According to figures published by the Society of Motor Manufacturers and Traders (SMMT), new car registrations have fallen 34.4% to 215,312 units, the weakest September since 1998, before the twice-a-year number plate system was introduced.
September is typically the second busiest month of the year for the industry, but with the ongoing shortage of semiconductors impacting vehicle availability, the 2021 performance was down some 44.7% on the pre-pandemic ten-year average.
However, September was the best month ever for new battery electric vehicle (BEV) uptake. With a market share of 15.2%, 32,721 BEVs joined the road in the month. The September performance was just over 5,000 short of the total number registered during the whole of 2019.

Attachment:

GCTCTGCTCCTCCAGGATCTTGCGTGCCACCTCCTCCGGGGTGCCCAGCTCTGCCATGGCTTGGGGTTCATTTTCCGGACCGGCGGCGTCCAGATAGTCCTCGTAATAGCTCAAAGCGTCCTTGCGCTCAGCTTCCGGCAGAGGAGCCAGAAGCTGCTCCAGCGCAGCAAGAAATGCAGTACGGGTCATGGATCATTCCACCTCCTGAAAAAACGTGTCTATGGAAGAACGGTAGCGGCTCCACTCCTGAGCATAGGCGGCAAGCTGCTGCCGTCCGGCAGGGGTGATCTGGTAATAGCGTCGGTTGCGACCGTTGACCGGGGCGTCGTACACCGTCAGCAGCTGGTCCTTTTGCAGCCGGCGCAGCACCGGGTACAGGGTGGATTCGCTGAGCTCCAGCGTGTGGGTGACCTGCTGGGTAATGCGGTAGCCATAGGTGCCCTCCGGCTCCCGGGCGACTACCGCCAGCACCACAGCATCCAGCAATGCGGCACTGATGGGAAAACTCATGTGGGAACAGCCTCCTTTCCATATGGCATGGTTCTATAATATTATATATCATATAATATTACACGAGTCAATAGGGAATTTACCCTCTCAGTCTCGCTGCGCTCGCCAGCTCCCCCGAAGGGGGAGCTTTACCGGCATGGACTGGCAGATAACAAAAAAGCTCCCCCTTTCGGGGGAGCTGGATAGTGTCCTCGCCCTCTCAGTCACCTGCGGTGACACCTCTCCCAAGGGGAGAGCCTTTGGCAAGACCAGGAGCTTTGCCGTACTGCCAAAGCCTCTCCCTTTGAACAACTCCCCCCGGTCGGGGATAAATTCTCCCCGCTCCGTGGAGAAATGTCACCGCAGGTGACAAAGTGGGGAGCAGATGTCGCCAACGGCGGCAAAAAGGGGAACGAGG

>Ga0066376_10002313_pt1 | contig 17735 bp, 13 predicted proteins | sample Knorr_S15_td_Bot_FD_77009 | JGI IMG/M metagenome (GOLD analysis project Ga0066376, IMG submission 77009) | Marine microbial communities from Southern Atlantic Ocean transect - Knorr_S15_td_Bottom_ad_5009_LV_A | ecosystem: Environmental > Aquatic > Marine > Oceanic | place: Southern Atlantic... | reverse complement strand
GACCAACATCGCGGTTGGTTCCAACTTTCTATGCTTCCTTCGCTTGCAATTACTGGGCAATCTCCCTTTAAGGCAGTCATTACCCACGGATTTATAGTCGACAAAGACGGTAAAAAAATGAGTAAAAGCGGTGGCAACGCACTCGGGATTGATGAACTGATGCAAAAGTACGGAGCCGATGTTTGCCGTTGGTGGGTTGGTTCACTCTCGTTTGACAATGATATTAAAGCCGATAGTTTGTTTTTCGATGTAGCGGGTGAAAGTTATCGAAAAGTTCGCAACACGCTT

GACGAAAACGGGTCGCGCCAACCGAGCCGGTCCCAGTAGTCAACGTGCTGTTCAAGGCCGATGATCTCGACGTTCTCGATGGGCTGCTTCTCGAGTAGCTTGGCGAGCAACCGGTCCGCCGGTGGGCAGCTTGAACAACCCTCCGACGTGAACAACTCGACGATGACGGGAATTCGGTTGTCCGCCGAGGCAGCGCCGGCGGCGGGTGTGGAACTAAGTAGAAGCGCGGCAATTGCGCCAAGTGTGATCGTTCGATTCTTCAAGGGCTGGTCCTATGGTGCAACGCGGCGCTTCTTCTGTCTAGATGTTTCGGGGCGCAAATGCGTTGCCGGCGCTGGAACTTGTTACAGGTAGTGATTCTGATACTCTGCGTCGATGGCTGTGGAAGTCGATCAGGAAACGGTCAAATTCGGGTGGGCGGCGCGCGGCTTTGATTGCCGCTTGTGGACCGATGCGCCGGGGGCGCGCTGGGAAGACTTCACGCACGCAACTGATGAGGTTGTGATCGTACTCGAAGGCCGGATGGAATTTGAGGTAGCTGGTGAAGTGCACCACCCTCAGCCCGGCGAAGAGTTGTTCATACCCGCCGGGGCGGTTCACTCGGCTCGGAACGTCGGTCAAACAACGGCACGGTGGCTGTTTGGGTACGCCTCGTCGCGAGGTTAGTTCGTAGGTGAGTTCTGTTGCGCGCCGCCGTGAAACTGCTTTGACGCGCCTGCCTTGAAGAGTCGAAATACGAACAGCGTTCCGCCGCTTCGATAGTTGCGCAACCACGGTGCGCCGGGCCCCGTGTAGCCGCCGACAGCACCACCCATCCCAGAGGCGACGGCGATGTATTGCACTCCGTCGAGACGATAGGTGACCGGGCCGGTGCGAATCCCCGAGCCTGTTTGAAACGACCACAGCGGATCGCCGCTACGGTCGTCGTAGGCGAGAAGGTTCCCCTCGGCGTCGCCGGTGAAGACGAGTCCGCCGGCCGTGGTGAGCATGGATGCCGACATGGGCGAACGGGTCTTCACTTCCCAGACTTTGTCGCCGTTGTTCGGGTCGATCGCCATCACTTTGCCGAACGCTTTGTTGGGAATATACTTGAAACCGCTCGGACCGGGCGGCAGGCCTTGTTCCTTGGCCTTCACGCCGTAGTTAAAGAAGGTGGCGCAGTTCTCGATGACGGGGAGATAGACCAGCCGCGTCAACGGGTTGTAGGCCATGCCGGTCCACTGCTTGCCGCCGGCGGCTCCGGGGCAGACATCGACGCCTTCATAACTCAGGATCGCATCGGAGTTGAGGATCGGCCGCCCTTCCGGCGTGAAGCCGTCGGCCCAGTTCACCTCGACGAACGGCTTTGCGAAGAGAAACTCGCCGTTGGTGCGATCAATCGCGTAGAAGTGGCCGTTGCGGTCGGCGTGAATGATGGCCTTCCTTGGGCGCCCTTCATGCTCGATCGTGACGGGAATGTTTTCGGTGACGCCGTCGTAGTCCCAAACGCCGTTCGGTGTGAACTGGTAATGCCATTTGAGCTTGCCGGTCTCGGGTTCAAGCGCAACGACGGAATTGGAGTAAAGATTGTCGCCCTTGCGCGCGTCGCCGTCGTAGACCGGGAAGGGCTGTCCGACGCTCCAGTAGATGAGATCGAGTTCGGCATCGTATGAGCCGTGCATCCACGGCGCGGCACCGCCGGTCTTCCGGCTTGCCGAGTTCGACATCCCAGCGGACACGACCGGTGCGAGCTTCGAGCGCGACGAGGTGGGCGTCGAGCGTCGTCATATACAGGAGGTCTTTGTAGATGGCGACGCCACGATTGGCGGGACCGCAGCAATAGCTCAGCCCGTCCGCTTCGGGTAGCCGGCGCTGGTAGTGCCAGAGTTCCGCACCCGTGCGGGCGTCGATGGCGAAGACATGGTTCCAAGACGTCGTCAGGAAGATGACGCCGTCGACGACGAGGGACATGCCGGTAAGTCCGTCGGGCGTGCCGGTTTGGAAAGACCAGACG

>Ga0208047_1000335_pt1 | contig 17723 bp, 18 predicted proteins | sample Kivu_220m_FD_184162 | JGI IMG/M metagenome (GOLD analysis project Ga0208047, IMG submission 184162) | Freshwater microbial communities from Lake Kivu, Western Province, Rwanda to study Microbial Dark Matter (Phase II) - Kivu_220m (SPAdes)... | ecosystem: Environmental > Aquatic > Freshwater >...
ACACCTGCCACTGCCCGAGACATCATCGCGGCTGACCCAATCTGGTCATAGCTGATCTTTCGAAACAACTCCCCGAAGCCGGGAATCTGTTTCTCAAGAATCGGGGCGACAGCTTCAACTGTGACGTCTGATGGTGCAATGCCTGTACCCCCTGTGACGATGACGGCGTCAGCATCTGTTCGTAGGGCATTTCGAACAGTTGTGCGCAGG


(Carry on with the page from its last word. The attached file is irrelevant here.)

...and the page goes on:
The plug-in hybrid (PHEV) share also grew to 6.4%, meaning more than one in five new cars registered in September was zero-emission capable. Meanwhile, hybrid electric vehicles (HEVs) grew their overall market share from 8% in 2020 to 11.6%, with 24,961 registered in the month.
In the light commercial vehicle (LCV) market, September saw a decline of 39.5% with 31,535 vans registered.
Registrations during the month fell across all weight classes, except 4x4s, with the number of vans weighing between 2.0-2.5 tonnes seeing the largest decline, of 70.1%. Despite comprising most of the market in September, heavier vans, which weigh more than 2.5 tonnes, fell by 28% and light vans weighing less than or equal to two tonnes dropped by 54.6%. Despite the declines in September, heavier van uptake remains up on 2020, with more than 51,000 additional units registered in the year to date.